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The Philosophical Baby What Children's Minds Tell Us About Truth, Love, and the Meaning of Life

ISBN: 9780312429843 | 0312429843
Edition: Reprint
Format: Paperback
Publisher: Picador
Pub. Date: 7/6/2010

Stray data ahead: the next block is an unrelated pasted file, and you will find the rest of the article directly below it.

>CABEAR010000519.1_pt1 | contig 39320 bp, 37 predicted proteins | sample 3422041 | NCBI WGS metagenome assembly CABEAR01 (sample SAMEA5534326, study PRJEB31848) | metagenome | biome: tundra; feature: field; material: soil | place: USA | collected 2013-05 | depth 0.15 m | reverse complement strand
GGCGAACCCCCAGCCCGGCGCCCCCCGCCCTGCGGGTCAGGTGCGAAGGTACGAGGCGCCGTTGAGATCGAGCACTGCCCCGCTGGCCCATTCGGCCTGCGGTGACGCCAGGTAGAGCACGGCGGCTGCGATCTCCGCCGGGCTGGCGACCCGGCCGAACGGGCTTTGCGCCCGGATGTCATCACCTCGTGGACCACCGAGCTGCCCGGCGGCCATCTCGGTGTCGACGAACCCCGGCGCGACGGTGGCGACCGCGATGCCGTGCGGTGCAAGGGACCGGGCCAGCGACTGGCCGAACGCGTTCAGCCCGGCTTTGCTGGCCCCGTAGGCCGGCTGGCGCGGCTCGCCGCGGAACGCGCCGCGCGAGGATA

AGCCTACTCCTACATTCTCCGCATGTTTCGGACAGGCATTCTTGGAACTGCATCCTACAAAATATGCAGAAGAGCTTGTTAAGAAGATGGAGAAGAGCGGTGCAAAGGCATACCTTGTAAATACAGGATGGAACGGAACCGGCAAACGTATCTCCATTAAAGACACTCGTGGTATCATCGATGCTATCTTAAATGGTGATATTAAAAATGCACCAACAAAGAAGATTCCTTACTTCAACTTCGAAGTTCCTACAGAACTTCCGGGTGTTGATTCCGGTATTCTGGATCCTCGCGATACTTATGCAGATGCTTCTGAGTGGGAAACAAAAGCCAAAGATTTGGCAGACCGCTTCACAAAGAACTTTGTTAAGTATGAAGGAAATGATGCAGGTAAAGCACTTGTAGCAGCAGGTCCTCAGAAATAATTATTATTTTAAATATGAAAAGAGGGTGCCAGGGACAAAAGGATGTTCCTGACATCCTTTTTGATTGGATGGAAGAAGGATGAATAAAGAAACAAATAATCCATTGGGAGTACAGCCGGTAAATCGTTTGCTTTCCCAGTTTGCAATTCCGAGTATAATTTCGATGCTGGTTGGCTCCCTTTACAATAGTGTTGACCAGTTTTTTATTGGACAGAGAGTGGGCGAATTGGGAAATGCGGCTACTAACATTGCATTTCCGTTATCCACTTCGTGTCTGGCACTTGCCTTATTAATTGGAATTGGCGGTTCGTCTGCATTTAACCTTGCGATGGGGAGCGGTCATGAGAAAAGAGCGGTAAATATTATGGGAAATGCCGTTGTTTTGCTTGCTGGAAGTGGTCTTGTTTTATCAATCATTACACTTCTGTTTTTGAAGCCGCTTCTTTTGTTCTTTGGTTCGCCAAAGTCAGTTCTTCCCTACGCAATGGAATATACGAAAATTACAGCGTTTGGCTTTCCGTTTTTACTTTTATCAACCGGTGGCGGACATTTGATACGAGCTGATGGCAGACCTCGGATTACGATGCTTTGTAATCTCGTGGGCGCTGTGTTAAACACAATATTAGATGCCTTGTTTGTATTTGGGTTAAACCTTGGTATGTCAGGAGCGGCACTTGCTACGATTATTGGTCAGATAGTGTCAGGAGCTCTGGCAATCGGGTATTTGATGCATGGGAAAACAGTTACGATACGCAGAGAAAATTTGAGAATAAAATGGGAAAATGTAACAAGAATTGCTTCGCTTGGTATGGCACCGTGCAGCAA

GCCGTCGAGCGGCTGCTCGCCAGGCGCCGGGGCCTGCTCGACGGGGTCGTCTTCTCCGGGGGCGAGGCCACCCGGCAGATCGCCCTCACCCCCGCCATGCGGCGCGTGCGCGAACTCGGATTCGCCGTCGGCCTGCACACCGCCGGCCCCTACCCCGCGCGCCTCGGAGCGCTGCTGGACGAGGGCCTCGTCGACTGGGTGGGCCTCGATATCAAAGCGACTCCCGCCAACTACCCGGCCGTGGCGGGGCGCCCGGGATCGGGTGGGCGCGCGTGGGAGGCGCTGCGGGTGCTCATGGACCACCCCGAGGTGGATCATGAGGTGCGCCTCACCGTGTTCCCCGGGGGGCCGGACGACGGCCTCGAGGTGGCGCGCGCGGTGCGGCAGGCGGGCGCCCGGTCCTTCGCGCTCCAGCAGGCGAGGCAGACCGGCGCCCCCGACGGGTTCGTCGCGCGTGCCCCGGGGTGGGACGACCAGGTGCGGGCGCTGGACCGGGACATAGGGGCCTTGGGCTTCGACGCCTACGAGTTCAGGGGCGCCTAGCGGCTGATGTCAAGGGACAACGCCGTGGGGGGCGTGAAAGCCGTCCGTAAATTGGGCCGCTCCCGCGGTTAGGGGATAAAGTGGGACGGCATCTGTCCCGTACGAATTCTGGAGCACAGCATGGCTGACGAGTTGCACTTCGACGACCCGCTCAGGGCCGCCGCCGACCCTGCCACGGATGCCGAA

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In the last decade there has been a revolution in our understanding of the minds of infants and young children. We used to believe that babies were irrational, and that their thinking and experience were limited. Now Alison Gopnik--a leading psychologist and philosopher, as well as a mother--explains the cutting-edge scientific and psychological research that has revealed that babies learn more, create more, care more, and experience more than we could ever have imagined. And there is good reason to believe that babies are actually smarter, more thoughtful, and more conscious than adults. In a lively and accessible tour of the groundbreaking new psychological, neuroscientific, and philosophical developments, Gopnik offers new insight into how babies see the world, and in turn promotes a deeper appreciation for the role of parents in shaping the lives of their children. Alison Gopnik, a professor of psychology at the University of California at Berkeley, is the author ofThe Scientist in the Crib.For most of us, having a baby is the most profound, intense, and fascinating experience of our lives. Now scientists and philosophers are starting to appreciate babies, too. The last decade has witnessed a revolution in our understanding of infants and young children. Scientists used to believe that babies were irrational, and that their thinking and experience were limited. Recently, they have discovered that babies learn more, create more, care more, and experience more than we could ever have imagined. And there is good reason to believe that babies are actually smarter, more thoughtful, and even more conscious than adults. This new science holds answers to some of the deepest and oldest questions about what it means to be human. A new baby's captivated gaze at her mother's face lays the foundations for love and morality. A toddler's unstoppable explorations of his playpen hold the key to scientific discovery. A three-year-old's wild make-believe explains how we can imagine the future, write novels, and invent new technologies. Alison Gopnik--a leading psychologist and philosopher, as well as a mother--explains the groundbreaking new psychological, neuroscientific, and philosophical developments in our understanding of very young children, transforming our understanding of how babies see the world, and in turn promoting a deeper appreciation for the role of parents. "[Gopnik's] account of what the science of recent decades has had to say about infants' minds tells a fascinating story of how we become the grown-ups that we are." --The New York Times"[Gopnik's] account of what the science of recent decades has had to say about infants' minds tells a fascinating story of how we become the grown-ups that we are." --The New York Times "Gopnik is at her most persuasive when she turns her attention to the nature of infant consciousness . . . As a guide to the field of cognitive development, there can be few people better qualified than Gopnik. This eminent developmental scientist writes with wit, erudition and an admirable aversion to jargon, and her book provides an intriguing perspective on some philosophical questions."--Charles Fernyhough,Financial Times "I've often wondered, peering into those wide, unblinking eyes, just what it's like to be a baby. Now, thanks to Alison Gopnik's fascinating new book,The Philosophical Baby: What Children's Minds Tell Us About Truth, Love, and the Meaning of Life, I have a pretty good idea . . . [Gopnik] likens a baby's attention to a lantern, casting its light in all directions, illumin


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